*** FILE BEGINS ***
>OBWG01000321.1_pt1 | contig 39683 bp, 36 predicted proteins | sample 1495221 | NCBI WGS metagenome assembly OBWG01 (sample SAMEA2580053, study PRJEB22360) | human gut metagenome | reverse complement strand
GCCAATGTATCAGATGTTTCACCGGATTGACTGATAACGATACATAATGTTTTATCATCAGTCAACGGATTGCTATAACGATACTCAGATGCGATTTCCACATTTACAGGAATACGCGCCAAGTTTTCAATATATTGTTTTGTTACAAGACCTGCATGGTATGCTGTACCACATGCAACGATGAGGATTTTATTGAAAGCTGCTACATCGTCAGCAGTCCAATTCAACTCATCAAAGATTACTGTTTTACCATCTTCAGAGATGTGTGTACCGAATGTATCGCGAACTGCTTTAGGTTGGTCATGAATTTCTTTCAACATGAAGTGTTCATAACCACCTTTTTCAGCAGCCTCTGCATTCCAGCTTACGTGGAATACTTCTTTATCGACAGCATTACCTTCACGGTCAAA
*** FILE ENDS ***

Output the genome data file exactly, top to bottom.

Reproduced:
>OBWG01000321.1_pt1 | contig 39683 bp, 36 predicted proteins | sample 1495221 | NCBI WGS metagenome assembly OBWG01 (sample SAMEA2580053, study PRJEB22360) | human gut metagenome | reverse complement strand
GCCAATGTATCAGATGTTTCACCGGATTGACTGATAACGATACATAATGTTTTATCATCAGTCAACGGATTGCTATAACGATACTCAGATGCGATTTCCACATTTACAGGAATACGCGCCAAGTTTTCAATATATTGTTTTGTTACAAGACCTGCATGGTATGCTGTACCACATGCAACGATGAGGATTTTATTGAAAGCTGCTACATCGTCAGCAGTCCAATTCAACTCATCAAAGATTACTGTTTTACCATCTTCAGAGATGTGTGTACCGAATGTATCGCGAACTGCTTTAGGTTGGTCATGAATTTCTTTCAACATGAAGTGTTCATAACCACCTTTTTCAGCAGCCTCTGCATTCCAGCTTACGTGGAATACTTCTTTATCGACAGCATTACCTTCACGGTCAAA